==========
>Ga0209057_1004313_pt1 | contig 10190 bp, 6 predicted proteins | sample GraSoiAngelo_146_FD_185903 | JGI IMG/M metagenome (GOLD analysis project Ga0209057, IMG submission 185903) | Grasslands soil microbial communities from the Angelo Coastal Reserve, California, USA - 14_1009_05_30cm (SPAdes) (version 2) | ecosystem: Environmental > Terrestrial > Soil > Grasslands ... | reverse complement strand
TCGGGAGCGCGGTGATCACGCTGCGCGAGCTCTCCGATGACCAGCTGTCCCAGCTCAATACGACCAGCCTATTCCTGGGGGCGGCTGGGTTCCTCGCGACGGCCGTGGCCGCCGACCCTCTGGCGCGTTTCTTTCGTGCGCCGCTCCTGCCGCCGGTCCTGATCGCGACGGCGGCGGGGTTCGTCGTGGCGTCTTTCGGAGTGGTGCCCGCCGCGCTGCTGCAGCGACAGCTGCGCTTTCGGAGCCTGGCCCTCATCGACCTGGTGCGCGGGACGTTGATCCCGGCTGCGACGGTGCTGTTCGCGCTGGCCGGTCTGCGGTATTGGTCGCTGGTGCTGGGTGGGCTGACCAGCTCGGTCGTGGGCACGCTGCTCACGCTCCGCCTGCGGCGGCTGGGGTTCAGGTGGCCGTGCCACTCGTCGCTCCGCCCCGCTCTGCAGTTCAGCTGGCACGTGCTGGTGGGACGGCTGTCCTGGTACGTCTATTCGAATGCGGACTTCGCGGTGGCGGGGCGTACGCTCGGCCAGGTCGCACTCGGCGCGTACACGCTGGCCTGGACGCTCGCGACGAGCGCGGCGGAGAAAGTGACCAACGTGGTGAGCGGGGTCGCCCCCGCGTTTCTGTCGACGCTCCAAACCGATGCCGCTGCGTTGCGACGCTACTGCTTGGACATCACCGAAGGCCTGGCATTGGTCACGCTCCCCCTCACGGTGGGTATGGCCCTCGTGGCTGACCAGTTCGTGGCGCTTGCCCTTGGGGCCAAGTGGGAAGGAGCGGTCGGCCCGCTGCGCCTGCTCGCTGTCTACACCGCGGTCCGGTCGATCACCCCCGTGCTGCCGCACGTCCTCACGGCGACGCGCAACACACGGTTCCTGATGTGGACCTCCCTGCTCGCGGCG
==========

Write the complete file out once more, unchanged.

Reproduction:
>Ga0209057_1004313_pt1 | contig 10190 bp, 6 predicted proteins | sample GraSoiAngelo_146_FD_185903 | JGI IMG/M metagenome (GOLD analysis project Ga0209057, IMG submission 185903) | Grasslands soil microbial communities from the Angelo Coastal Reserve, California, USA - 14_1009_05_30cm (SPAdes) (version 2) | ecosystem: Environmental > Terrestrial > Soil > Grasslands ... | reverse complement strand
TCGGGAGCGCGGTGATCACGCTGCGCGAGCTCTCCGATGACCAGCTGTCCCAGCTCAATACGACCAGCCTATTCCTGGGGGCGGCTGGGTTCCTCGCGACGGCCGTGGCCGCCGACCCTCTGGCGCGTTTCTTTCGTGCGCCGCTCCTGCCGCCGGTCCTGATCGCGACGGCGGCGGGGTTCGTCGTGGCGTCTTTCGGAGTGGTGCCCGCCGCGCTGCTGCAGCGACAGCTGCGCTTTCGGAGCCTGGCCCTCATCGACCTGGTGCGCGGGACGTTGATCCCGGCTGCGACGGTGCTGTTCGCGCTGGCCGGTCTGCGGTATTGGTCGCTGGTGCTGGGTGGGCTGACCAGCTCGGTCGTGGGCACGCTGCTCACGCTCCGCCTGCGGCGGCTGGGGTTCAGGTGGCCGTGCCACTCGTCGCTCCGCCCCGCTCTGCAGTTCAGCTGGCACGTGCTGGTGGGACGGCTGTCCTGGTACGTCTATTCGAATGCGGACTTCGCGGTGGCGGGGCGTACGCTCGGCCAGGTCGCACTCGGCGCGTACACGCTGGCCTGGACGCTCGCGACGAGCGCGGCGGAGAAAGTGACCAACGTGGTGAGCGGGGTCGCCCCCGCGTTTCTGTCGACGCTCCAAACCGATGCCGCTGCGTTGCGACGCTACTGCTTGGACATCACCGAAGGCCTGGCATTGGTCACGCTCCCCCTCACGGTGGGTATGGCCCTCGTGGCTGACCAGTTCGTGGCGCTTGCCCTTGGGGCCAAGTGGGAAGGAGCGGTCGGCCCGCTGCGCCTGCTCGCTGTCTACACCGCGGTCCGGTCGATCACCCCCGTGCTGCCGCACGTCCTCACGGCGACGCGCAACACACGGTTCCTGATGTGGACCTCCCTGCTCGCGGCG